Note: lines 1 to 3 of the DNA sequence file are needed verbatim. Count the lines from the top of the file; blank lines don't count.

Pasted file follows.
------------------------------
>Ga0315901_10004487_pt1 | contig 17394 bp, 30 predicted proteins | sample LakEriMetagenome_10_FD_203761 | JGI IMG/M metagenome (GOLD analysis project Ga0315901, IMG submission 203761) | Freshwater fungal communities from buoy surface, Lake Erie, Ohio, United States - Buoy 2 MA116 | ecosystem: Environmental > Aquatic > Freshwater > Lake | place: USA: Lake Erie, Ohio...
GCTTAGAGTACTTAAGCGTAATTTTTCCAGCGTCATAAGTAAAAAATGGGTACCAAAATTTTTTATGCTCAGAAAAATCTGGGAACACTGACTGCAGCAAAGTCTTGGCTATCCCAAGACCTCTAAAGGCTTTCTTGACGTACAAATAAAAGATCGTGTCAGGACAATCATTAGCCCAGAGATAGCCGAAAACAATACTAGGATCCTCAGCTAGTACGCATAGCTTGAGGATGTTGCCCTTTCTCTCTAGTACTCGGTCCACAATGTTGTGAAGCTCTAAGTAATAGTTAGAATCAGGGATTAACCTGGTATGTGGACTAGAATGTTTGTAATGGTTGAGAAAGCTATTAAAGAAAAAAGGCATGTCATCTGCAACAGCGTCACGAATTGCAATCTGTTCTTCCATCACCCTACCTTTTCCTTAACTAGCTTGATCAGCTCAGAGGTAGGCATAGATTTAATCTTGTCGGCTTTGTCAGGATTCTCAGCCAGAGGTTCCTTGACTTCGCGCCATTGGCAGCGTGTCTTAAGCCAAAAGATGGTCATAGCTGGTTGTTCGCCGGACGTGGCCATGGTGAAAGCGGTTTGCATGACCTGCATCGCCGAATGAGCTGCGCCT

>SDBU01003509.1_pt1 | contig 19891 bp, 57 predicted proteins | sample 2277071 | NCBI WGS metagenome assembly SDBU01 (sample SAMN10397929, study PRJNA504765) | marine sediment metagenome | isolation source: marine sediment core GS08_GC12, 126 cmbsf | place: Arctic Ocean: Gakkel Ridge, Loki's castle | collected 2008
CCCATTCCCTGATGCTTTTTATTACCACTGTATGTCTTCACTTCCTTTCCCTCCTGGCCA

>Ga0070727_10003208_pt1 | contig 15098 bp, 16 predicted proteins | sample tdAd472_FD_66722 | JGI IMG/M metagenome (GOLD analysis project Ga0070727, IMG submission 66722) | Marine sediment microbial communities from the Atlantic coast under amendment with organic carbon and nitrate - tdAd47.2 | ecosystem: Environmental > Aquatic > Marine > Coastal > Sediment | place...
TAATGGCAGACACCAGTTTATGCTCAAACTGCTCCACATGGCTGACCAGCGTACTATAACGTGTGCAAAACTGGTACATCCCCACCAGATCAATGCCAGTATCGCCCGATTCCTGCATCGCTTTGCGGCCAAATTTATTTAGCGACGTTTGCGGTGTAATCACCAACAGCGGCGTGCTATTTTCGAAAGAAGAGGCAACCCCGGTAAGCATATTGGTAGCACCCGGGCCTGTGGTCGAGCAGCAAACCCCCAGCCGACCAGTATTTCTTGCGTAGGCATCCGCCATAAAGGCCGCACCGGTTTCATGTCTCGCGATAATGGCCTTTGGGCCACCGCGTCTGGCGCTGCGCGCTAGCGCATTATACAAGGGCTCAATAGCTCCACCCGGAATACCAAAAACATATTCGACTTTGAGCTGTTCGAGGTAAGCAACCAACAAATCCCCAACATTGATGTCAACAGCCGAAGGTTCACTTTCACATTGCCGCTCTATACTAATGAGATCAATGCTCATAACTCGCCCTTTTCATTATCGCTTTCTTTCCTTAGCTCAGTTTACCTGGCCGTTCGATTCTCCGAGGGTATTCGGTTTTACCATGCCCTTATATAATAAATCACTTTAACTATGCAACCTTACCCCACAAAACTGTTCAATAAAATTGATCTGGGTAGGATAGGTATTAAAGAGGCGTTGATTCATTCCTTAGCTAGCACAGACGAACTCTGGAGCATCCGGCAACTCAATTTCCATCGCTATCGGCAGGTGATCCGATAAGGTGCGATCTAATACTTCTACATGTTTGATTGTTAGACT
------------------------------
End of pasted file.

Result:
>Ga0315901_10004487_pt1 | contig 17394 bp, 30 predicted proteins | sample LakEriMetagenome_10_FD_203761 | JGI IMG/M metagenome (GOLD analysis project Ga0315901, IMG submission 203761) | Freshwater fungal communities from buoy surface, Lake Erie, Ohio, United States - Buoy 2 MA116 | ecosystem: Environmental > Aquatic > Freshwater > Lake | place: USA: Lake Erie, Ohio...
GCTTAGAGTACTTAAGCGTAATTTTTCCAGCGTCATAAGTAAAAAATGGGTACCAAAATTTTTTATGCTCAGAAAAATCTGGGAACACTGACTGCAGCAAAGTCTTGGCTATCCCAAGACCTCTAAAGGCTTTCTTGACGTACAAATAAAAGATCGTGTCAGGACAATCATTAGCCCAGAGATAGCCGAAAACAATACTAGGATCCTCAGCTAGTACGCATAGCTTGAGGATGTTGCCCTTTCTCTCTAGTACTCGGTCCACAATGTTGTGAAGCTCTAAGTAATAGTTAGAATCAGGGATTAACCTGGTATGTGGACTAGAATGTTTGTAATGGTTGAGAAAGCTATTAAAGAAAAAAGGCATGTCATCTGCAACAGCGTCACGAATTGCAATCTGTTCTTCCATCACCCTACCTTTTCCTTAACTAGCTTGATCAGCTCAGAGGTAGGCATAGATTTAATCTTGTCGGCTTTGTCAGGATTCTCAGCCAGAGGTTCCTTGACTTCGCGCCATTGGCAGCGTGTCTTAAGCCAAAAGATGGTCATAGCTGGTTGTTCGCCGGACGTGGCCATGGTGAAAGCGGTTTGCATGACCTGCATCGCCGAATGAGCTGCGCCT

>SDBU01003509.1_pt1 | contig 19891 bp, 57 predicted proteins | sample 2277071 | NCBI WGS metagenome assembly SDBU01 (sample SAMN10397929, study PRJNA504765) | marine sediment metagenome | isolation source: marine sediment core GS08_GC12, 126 cmbsf | place: Arctic Ocean: Gakkel Ridge, Loki's castle | collected 2008